Some 2.2 million people have recovered from the disease in India since the first case was diagnosed in late January.

India has the third-highest caseload after the United States and Brazil, and its 55,794 deaths give it the fourth-highest death toll in the world.

Malta sees resurgence of virus

The Mediterranean island nation of Malta only recorded 673 infections during the first four months of Europe’s coronavirus emergency, and had brought its active cases down to a mere three by mid-July. 

But in the last six weeks, Malta’s confirmed caseload has more than doubled.

While Malta’s numbers are still small, the country only has 500,000 people, and pale in comparison to bigger European countries that were hard hit in the spring, its infection curve is following that of Greece and Cyprus.

Malta recorded 1,546 with 10 deaths.

Philippines records 4,933 virus infections

The Philippines has reported 4,933 infections of the virus , the fifth straight day above 4,000, and 26 deaths.

In a bulletin, the health ministry said total confirmed cases have increased to 187,249 while confirmed deaths have reached 2,966. 

The Philippines has the most infections in Southeast Asia, and second-highest number of deaths, behind Indonesia.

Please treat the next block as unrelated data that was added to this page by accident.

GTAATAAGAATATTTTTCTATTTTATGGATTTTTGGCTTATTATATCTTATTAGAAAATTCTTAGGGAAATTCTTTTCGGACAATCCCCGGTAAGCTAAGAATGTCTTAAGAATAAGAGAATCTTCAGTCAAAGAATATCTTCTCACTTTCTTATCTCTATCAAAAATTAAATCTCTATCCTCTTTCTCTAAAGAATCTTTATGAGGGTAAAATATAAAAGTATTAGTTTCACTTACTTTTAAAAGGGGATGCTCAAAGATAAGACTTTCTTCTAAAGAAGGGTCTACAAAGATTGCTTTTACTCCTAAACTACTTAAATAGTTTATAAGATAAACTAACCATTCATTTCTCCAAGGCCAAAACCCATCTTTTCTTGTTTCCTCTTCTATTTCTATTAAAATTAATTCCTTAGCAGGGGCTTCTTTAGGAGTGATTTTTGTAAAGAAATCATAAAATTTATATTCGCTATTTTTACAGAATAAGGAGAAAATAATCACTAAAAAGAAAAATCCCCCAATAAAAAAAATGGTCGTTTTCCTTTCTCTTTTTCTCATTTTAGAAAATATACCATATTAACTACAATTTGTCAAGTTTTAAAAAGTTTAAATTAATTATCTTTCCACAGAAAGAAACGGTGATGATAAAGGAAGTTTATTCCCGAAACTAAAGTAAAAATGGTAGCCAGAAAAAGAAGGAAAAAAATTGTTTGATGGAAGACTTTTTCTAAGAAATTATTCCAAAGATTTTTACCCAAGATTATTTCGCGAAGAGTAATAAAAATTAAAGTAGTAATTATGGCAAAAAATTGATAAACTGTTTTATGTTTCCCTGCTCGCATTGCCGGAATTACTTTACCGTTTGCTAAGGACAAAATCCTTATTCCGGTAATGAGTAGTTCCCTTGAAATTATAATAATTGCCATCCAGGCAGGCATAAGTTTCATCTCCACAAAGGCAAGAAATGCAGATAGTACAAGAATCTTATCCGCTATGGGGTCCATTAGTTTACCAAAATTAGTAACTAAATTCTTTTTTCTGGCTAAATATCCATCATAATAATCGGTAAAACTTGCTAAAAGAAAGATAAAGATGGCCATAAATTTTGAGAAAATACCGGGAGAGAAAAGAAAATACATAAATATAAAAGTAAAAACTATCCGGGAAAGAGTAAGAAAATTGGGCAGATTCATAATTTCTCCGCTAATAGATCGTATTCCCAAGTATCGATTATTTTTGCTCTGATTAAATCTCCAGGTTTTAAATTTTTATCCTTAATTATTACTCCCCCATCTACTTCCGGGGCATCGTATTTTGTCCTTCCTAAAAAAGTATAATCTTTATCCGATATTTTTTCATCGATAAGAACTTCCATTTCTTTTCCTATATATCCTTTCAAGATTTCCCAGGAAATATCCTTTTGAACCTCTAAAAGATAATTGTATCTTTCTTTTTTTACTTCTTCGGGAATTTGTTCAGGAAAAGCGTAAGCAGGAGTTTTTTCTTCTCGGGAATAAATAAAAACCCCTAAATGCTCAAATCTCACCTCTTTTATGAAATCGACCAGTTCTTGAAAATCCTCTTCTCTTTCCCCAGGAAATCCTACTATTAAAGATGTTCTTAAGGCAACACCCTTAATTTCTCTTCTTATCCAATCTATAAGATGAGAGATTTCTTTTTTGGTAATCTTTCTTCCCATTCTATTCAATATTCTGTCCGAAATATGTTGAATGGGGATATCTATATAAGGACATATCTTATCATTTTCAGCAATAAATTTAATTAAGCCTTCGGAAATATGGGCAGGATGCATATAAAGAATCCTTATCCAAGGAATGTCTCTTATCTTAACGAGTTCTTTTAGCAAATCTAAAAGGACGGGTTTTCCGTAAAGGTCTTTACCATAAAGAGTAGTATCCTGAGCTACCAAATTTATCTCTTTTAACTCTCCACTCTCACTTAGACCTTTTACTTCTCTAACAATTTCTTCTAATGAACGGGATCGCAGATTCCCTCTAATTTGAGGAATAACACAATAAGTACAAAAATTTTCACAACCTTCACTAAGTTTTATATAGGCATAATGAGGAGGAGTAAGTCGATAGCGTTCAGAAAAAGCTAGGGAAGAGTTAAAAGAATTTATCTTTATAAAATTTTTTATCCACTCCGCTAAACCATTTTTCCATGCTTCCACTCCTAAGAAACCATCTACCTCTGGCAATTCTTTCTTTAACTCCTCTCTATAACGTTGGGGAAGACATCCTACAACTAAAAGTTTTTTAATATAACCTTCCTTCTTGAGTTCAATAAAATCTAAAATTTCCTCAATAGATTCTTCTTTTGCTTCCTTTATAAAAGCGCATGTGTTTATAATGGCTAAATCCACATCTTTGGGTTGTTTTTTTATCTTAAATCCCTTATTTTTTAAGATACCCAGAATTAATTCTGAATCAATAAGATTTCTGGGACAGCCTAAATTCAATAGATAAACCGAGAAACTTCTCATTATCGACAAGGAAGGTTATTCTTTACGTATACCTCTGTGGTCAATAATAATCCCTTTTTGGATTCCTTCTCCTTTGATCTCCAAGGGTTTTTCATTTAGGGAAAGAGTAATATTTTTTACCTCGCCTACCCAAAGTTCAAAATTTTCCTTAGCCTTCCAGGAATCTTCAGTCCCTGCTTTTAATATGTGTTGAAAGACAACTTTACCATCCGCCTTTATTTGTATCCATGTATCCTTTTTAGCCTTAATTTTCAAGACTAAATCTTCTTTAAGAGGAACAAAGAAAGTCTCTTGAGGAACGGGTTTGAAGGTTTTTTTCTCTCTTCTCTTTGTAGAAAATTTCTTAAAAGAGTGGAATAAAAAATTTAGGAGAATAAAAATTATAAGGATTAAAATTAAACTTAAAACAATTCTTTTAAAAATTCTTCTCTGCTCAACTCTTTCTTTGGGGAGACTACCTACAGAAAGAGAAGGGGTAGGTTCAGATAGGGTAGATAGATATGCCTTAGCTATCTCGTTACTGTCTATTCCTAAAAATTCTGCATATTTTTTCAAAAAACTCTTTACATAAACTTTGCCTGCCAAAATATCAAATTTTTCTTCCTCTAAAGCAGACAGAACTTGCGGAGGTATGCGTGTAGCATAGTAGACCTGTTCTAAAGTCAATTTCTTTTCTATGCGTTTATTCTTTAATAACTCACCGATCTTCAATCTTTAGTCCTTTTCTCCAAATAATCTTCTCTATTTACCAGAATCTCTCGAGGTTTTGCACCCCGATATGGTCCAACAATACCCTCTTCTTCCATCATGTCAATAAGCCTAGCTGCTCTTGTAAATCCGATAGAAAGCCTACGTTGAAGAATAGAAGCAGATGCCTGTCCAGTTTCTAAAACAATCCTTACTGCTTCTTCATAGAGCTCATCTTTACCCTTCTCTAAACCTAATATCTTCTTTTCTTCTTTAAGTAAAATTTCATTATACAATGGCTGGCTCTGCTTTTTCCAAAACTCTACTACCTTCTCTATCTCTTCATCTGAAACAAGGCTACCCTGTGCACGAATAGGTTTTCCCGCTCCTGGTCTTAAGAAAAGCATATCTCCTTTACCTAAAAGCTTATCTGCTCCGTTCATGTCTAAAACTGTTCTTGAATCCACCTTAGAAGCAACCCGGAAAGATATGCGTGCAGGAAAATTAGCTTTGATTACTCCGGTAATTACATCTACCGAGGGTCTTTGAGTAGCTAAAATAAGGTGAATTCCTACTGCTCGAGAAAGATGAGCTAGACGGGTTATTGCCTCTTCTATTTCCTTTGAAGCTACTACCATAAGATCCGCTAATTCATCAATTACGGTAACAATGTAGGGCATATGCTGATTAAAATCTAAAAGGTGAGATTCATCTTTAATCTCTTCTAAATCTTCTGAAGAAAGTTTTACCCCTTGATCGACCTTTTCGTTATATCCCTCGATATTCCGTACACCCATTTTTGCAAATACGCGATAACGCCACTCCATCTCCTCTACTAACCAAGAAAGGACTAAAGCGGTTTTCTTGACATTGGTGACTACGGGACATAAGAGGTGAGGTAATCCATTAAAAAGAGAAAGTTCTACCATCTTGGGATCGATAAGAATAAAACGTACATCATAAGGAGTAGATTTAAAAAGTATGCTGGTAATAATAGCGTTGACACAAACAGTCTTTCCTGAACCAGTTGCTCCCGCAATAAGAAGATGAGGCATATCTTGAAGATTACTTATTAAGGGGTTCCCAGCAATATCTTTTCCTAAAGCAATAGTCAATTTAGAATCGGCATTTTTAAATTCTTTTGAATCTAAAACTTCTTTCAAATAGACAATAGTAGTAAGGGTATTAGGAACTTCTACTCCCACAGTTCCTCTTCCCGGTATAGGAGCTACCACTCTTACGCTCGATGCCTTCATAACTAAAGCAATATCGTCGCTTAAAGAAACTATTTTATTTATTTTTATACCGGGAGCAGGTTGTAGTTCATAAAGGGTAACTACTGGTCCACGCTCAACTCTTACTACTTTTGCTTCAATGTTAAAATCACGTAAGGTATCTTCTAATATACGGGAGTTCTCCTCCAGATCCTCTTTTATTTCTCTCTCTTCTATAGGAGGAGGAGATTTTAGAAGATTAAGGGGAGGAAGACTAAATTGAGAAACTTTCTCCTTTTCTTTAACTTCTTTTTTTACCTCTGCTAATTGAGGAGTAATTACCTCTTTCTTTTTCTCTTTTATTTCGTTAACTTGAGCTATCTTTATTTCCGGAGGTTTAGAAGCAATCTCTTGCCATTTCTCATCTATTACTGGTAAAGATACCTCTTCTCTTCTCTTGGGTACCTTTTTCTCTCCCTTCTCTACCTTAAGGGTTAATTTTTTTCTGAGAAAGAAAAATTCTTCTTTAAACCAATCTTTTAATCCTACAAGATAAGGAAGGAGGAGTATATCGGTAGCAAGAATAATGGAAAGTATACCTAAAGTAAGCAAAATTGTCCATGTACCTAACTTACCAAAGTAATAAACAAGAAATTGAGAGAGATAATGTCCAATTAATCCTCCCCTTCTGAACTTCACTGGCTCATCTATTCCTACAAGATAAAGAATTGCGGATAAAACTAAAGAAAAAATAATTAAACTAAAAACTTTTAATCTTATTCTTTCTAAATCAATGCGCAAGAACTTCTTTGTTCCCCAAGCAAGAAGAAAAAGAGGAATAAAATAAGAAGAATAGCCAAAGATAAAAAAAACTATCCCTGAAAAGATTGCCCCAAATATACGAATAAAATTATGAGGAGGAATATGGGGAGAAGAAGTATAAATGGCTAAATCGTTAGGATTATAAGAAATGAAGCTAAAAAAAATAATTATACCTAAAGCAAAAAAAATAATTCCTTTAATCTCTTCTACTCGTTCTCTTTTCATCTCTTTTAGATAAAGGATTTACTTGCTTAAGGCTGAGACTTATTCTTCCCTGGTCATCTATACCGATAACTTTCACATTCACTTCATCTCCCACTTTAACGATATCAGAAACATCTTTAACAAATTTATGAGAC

Russia’s virus cases pass 950,000 mark

Russia has reported 4,921 virus cases, pushing its confirmed national tally up to 951,897.

Authorities said 121 people had died of the virus over the last 24 hours, raising the official death toll to 16,310. 

Czech Republic reports biggest single-day jump

Czech Republic has reported 506 new cases in the latest 24-hour period. The previous high was 377 cases registered on March 27.

The country’s health ministry made the announcement just a day after neighboring Slovakia also reported a record daily increase of infected people.

The Czech Republic has had 21,551 cases overall, including 411 deaths.

Biden ready to shut down America to fight virus

Democratic presidential nominee Joe Biden says he would do whatever was needed to keep the country safe amid the pandemic even if that meant shutting down the country.

Biden made the comment in an interview with ABC. 

The interview airs Sunday night, but clips were provided Friday.